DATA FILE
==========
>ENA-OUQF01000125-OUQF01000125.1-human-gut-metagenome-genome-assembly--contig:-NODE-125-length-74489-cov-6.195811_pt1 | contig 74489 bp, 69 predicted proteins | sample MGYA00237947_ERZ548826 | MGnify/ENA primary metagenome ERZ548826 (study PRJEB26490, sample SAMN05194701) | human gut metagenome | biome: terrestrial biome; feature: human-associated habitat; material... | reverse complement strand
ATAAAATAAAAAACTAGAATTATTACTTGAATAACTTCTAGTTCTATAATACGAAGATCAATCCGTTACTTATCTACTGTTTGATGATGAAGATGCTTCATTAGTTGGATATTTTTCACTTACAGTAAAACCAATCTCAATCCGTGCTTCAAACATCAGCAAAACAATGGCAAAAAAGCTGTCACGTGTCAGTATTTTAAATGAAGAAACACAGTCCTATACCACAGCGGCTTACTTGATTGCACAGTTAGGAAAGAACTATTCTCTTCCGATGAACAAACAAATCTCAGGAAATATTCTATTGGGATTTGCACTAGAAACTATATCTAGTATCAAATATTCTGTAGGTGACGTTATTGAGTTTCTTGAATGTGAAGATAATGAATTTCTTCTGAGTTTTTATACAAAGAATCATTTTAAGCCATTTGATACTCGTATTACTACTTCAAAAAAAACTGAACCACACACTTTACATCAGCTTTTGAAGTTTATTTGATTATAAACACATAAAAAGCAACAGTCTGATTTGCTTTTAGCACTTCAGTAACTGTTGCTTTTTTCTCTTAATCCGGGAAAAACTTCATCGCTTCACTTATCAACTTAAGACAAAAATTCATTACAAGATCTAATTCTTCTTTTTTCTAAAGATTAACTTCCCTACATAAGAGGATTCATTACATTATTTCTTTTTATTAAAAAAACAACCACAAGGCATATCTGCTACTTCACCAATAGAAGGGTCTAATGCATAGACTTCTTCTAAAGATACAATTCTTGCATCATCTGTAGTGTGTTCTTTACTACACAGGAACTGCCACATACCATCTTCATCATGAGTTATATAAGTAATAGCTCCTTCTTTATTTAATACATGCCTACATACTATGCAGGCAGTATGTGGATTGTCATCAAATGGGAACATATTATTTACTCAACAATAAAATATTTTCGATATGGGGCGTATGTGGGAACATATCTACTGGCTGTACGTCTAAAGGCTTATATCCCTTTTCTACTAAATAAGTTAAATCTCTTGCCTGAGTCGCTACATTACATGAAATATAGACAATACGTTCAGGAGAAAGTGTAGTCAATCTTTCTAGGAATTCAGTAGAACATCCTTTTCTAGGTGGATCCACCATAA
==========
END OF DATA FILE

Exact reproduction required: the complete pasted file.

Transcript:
>ENA-OUQF01000125-OUQF01000125.1-human-gut-metagenome-genome-assembly--contig:-NODE-125-length-74489-cov-6.195811_pt1 | contig 74489 bp, 69 predicted proteins | sample MGYA00237947_ERZ548826 | MGnify/ENA primary metagenome ERZ548826 (study PRJEB26490, sample SAMN05194701) | human gut metagenome | biome: terrestrial biome; feature: human-associated habitat; material... | reverse complement strand
ATAAAATAAAAAACTAGAATTATTACTTGAATAACTTCTAGTTCTATAATACGAAGATCAATCCGTTACTTATCTACTGTTTGATGATGAAGATGCTTCATTAGTTGGATATTTTTCACTTACAGTAAAACCAATCTCAATCCGTGCTTCAAACATCAGCAAAACAATGGCAAAAAAGCTGTCACGTGTCAGTATTTTAAATGAAGAAACACAGTCCTATACCACAGCGGCTTACTTGATTGCACAGTTAGGAAAGAACTATTCTCTTCCGATGAACAAACAAATCTCAGGAAATATTCTATTGGGATTTGCACTAGAAACTATATCTAGTATCAAATATTCTGTAGGTGACGTTATTGAGTTTCTTGAATGTGAAGATAATGAATTTCTTCTGAGTTTTTATACAAAGAATCATTTTAAGCCATTTGATACTCGTATTACTACTTCAAAAAAAACTGAACCACACACTTTACATCAGCTTTTGAAGTTTATTTGATTATAAACACATAAAAAGCAACAGTCTGATTTGCTTTTAGCACTTCAGTAACTGTTGCTTTTTTCTCTTAATCCGGGAAAAACTTCATCGCTTCACTTATCAACTTAAGACAAAAATTCATTACAAGATCTAATTCTTCTTTTTTCTAAAGATTAACTTCCCTACATAAGAGGATTCATTACATTATTTCTTTTTATTAAAAAAACAACCACAAGGCATATCTGCTACTTCACCAATAGAAGGGTCTAATGCATAGACTTCTTCTAAAGATACAATTCTTGCATCATCTGTAGTGTGTTCTTTACTACACAGGAACTGCCACATACCATCTTCATCATGAGTTATATAAGTAATAGCTCCTTCTTTATTTAATACATGCCTACATACTATGCAGGCAGTATGTGGATTGTCATCAAATGGGAACATATTATTTACTCAACAATAAAATATTTTCGATATGGGGCGTATGTGGGAACATATCTACTGGCTGTACGTCTAAAGGCTTATATCCCTTTTCTACTAAATAAGTTAAATCTCTTGCCTGAGTCGCTACATTACATGAAATATAGACAATACGTTCAGGAGAAAGTGTAGTCAATCTTTCTAGGAATTCAGTAGAACATCCTTTTCTAGGTGGATCCACCATAA